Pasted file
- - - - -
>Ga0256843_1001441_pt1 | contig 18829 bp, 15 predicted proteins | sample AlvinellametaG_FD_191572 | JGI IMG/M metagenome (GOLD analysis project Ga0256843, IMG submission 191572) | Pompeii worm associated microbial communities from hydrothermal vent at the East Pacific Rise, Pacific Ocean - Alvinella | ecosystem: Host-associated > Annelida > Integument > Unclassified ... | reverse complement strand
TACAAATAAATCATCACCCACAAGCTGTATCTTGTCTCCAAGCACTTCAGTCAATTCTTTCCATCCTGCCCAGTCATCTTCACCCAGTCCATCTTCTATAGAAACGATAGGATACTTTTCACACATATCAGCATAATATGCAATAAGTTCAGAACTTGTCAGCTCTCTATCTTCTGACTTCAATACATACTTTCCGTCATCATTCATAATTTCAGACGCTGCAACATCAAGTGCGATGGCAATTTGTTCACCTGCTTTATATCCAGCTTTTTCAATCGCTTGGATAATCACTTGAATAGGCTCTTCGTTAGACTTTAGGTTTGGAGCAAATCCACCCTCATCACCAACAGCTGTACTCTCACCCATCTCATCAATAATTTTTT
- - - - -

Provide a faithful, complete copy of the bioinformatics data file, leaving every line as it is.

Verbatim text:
>Ga0256843_1001441_pt1 | contig 18829 bp, 15 predicted proteins | sample AlvinellametaG_FD_191572 | JGI IMG/M metagenome (GOLD analysis project Ga0256843, IMG submission 191572) | Pompeii worm associated microbial communities from hydrothermal vent at the East Pacific Rise, Pacific Ocean - Alvinella | ecosystem: Host-associated > Annelida > Integument > Unclassified ... | reverse complement strand
TACAAATAAATCATCACCCACAAGCTGTATCTTGTCTCCAAGCACTTCAGTCAATTCTTTCCATCCTGCCCAGTCATCTTCACCCAGTCCATCTTCTATAGAAACGATAGGATACTTTTCACACATATCAGCATAATATGCAATAAGTTCAGAACTTGTCAGCTCTCTATCTTCTGACTTCAATACATACTTTCCGTCATCATTCATAATTTCAGACGCTGCAACATCAAGTGCGATGGCAATTTGTTCACCTGCTTTATATCCAGCTTTTTCAATCGCTTGGATAATCACTTGAATAGGCTCTTCGTTAGACTTTAGGTTTGGAGCAAATCCACCCTCATCACCAACAGCTGTACTCTCACCCATCTCATCAATAATTTTTT